raids and missile launchers are the preferred instruments of 
dialogue. President Bush's move Thursday to shut down funding to 
Lashkar-e-Taiba was a good start. This is the declared terrorist 
group operating in Kashmir and the one Bush said is responsible for 
the Dec. 13 attack on the Indian Parliament that killed at least 12 
people. But a more important step is ensuring Pakistan's long-term 
stability and President Pervez Musharraf's viability in office. India 
should assist Musharraf in fighting the evil in his midst rather than 
condemning him for it, and perhaps thereby fatally wounding his 
regime. At home, Musharraf cannot withstand an iota of challenge to 
his support for Kashmir's indigenous militancy after essentially 
betraying--in the eyes of Islamic fanatics--the Taliban and Osama bin 
Laden. Abroad, he can no longer be seen as looking the other way 
while Arab terrorists infiltrate the ranks of Kashmiri militant 
groups and bring their money, guns, firebrand Islam and terrorist 
methods to South Asia.
In New Delhi, the argument for ratcheting up tensions with Pakistan 
to wartime levels is simplistic. Terrorists are terrorists, and those 
who attacked the Parliament building with alleged support from 
Islamabad are the same breed who have for years attacked Indian 
targets in occupied Kashmir. If the United States can hunt down Bin 
Laden and Al Qaeda terrorists in Afghanistan, why can't New Delhi go 
after Lashkar militants across the Line of Control into Pakistan-held 
Such thinking is nothing more than a recipe for provoking war. The 
harsher truth is that New Delhi's most ardent hawk, Home Affairs 
Minister Lal Krishna Advani, is raising the ante to save his ruling 
nationalist Bharatiya Janata Party from embarrassing results in state 
elections that could cost the party its majority in Parliament and 
unseat Prime Minister Atal Behari Vajpayee. Advani is considered by 
most to be the de facto ruling force in India.
But local politics is hardly reason to stoke the fires of war with a 
perpetually unstable neighbor whose hawkish generals would love to 
teach India a military lesson, regardless of the consequences.
Rhetoric aside, India's military preparations during the past week 
indicate more than just talk is forthcoming. Air bases in Kashmir and 
along the Pakistani border have been activated for military 
operations. Troops are being moved closer to the border and 
reinforcements are being sent to Kashmir at a time when normally they 
come home from the winter snows. A single incursion across the Line 
of Control by Indian army personnel or air force jets would be the 
matchstick that lights the flame.
Pakistan, of course, is not without blame. Musharraf can't have it 
both ways. He can't support what started as an indigenous movement 
for self-determination in Kashmir and not recognize that the same 
movement has been hijacked by Arab and Afro-Arab terrorists. He can't 
hail Pakistani intelligence as a constructive force in stabilizing 
the region when all the Inter-Services Intelligence agency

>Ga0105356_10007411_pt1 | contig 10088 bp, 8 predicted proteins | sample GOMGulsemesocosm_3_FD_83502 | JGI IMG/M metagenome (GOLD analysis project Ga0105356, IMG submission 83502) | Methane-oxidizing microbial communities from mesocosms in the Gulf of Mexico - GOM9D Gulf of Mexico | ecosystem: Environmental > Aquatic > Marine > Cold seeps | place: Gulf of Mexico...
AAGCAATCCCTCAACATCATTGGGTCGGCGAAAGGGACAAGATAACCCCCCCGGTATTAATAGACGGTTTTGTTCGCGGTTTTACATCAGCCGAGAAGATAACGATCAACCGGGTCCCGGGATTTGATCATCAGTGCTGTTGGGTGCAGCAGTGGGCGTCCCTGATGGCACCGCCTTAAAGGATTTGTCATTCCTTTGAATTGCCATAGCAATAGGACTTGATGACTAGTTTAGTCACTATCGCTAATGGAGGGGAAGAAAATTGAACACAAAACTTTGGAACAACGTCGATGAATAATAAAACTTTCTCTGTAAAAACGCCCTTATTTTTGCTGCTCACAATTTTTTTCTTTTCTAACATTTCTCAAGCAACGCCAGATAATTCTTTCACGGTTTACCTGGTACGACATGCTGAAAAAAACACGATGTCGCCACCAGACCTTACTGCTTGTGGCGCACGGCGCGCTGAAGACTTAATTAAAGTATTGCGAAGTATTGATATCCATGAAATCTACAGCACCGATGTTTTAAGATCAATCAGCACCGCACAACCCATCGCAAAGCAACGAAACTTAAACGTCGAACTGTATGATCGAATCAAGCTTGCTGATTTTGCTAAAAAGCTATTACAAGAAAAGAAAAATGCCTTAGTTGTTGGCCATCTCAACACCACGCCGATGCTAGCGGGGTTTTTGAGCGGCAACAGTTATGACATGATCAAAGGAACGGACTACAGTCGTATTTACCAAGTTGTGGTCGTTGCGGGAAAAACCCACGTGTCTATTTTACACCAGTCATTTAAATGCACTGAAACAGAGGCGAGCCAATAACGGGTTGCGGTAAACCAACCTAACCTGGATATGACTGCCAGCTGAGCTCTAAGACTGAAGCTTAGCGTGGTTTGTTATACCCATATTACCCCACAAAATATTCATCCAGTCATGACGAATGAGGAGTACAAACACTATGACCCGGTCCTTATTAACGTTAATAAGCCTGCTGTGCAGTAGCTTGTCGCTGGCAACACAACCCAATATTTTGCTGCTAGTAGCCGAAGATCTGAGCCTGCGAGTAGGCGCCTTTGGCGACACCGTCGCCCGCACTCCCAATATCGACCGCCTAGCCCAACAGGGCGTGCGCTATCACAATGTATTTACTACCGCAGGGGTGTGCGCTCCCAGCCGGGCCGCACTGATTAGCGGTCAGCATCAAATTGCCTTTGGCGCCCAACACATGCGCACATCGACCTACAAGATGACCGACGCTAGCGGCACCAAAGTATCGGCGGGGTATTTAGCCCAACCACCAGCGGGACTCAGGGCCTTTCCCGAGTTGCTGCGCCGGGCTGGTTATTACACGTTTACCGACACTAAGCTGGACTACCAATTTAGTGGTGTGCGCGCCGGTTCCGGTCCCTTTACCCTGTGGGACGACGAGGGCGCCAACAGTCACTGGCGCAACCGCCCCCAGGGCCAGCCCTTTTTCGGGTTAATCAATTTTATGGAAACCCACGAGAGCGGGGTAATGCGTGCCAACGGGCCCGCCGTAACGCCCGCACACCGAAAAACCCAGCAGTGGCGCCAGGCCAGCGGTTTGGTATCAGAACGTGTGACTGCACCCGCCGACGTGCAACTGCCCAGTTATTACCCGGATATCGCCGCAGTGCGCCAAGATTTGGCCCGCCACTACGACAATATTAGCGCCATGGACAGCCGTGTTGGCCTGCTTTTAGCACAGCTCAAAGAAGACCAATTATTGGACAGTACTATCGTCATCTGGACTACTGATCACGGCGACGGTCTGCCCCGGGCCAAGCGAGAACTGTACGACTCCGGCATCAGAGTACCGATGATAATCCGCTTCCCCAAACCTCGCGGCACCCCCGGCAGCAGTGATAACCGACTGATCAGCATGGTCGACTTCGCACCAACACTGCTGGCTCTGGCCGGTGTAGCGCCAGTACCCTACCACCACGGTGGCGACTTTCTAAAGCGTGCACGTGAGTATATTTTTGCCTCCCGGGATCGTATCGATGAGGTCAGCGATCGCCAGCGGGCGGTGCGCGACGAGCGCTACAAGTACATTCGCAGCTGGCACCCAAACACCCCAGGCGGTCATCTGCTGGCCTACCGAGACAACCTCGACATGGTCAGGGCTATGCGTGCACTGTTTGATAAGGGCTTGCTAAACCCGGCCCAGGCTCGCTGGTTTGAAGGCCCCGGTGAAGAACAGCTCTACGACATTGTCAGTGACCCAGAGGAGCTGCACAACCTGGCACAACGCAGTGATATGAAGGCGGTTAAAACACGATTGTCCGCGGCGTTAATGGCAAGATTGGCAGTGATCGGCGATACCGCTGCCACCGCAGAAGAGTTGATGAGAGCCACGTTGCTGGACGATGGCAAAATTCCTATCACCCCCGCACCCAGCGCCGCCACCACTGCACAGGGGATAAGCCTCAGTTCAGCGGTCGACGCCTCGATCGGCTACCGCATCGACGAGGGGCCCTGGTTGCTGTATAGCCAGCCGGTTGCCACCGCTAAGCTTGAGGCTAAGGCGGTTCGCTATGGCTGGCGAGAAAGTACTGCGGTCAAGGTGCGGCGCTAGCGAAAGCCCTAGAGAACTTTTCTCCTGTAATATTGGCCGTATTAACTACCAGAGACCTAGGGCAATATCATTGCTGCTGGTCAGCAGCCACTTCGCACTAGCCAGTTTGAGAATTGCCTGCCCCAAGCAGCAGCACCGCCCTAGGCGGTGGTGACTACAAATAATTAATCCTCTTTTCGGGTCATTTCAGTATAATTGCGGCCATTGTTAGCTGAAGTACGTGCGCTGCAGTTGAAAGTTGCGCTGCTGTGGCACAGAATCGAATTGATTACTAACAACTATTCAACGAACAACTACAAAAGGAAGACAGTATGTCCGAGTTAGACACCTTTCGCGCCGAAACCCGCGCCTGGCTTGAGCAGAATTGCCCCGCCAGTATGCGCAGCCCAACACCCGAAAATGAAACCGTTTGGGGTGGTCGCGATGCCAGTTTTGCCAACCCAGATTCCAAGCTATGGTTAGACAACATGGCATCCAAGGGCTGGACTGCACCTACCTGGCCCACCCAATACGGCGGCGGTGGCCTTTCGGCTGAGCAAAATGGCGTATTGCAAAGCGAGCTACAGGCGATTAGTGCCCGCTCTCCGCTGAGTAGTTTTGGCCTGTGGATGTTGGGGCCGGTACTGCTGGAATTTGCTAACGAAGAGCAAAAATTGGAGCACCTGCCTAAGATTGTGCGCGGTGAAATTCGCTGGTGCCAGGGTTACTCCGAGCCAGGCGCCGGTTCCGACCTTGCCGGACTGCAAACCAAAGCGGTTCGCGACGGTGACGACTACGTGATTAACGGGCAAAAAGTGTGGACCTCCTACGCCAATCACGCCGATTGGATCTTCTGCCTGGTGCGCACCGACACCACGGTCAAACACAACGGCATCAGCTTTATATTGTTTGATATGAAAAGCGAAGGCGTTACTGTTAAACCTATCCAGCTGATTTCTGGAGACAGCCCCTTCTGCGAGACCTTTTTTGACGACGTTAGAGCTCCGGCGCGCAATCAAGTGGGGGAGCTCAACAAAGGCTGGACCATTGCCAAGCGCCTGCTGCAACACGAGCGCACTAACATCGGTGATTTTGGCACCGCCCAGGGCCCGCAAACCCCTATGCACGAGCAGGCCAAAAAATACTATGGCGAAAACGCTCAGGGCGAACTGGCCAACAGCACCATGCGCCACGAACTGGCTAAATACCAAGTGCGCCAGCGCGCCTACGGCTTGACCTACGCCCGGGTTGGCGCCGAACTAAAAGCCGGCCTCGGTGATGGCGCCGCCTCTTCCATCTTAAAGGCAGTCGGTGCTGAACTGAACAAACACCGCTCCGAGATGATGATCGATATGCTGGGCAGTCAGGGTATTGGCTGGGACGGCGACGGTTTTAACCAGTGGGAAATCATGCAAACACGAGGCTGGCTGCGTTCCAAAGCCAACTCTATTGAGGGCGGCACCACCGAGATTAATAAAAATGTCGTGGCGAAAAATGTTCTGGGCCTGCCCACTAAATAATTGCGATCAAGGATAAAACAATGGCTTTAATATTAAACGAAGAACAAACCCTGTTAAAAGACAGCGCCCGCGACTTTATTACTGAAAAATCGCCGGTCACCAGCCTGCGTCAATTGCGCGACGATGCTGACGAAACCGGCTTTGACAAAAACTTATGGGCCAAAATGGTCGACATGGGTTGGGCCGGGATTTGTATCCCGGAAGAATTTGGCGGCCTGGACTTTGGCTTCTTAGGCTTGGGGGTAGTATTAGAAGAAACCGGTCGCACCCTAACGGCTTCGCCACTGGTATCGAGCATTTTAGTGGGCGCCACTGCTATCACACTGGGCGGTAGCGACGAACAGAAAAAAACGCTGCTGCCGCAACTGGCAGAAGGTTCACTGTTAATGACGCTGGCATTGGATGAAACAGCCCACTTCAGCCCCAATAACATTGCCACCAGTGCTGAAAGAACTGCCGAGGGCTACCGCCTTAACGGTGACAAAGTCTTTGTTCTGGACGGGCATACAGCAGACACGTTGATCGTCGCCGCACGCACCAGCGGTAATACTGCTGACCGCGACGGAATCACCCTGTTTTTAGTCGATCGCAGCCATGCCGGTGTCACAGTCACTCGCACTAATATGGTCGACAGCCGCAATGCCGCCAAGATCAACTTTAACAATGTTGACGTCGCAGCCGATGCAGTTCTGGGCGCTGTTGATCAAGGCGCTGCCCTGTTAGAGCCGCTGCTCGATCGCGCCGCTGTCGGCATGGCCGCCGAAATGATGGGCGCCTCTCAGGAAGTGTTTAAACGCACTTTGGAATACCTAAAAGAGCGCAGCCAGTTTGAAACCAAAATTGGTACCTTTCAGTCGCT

(Pakistan's CIA) has ever done is sow seeds of instability from 
Afghanistan to Kashmir.
Musharraf realizes he has a dilemma. The question is whether India 
realizes he does and whether New Delhi hard-liners are willing to 
give him the time and space to clean up his mess.
Musharraf's intent is clear. He closed down religious schools that 
taught firebrand Islam by day and bred the Kalishnikov culture by 
night. He pulled his intelligence agents out of Afghanistan, 
facilitating Kabul's rapid fall. He dismissed his intelligence chief 
for conducting operations diametrically opposed to the U.S. and 
allied effort to quash Al Qaeda. He even agreed to let the FBI go to 
Pakistan to investigate any evidence presented by New Delhi of 
official Pakistani complicity in the attack on Parliament.
Still, Musharraf can do more. He should cite the U.S. freezing of 
Lashkar assets as reason enough to completely dismantle all 
Arab-dominated militant groups operating in Pakistan and deport 
non-Pakistanis to their homelands even if it means losing the Arab 
world's financial support. A similar purging of Islamic zealots in 
his military intelligence services would send an equally strong 
India cannot eradicate terrorists from the midst of Kashmiris by 
attacking a Pakistan that is delicately balanced on terrorism's 
ledge. New Delhi's legitimate security concerns will only be 
redressed when it is prepared to offer viable political solutions for 
the Kashmiri people that replace rhetorical threats of war against 
them--and Pakistan.
Mansoor Ijaz, an American Muslim of Pakistani origin, is a member of 
the Council on Foreign Relations.


India Pakistan Arms Race & Militarisation Watch (IPARMW) # 57
23 December 2001


SACW is an informal, independent & non-profit citizens wire service run by
South Asia Citizens Web (http://www.mnet.fr/aiindex) since 1996. To 
subscribe send a blank
message to: <act-subscribe at yahoogroups.com> / To unsubscribe send a blank
message to: <act-unsubscribe at yahoogroups.com>
DISCLAIMER: Opinions expressed in materials carried in the posts do not
necessarily reflect the views of SACW compilers.

More information about the reader-list mailing list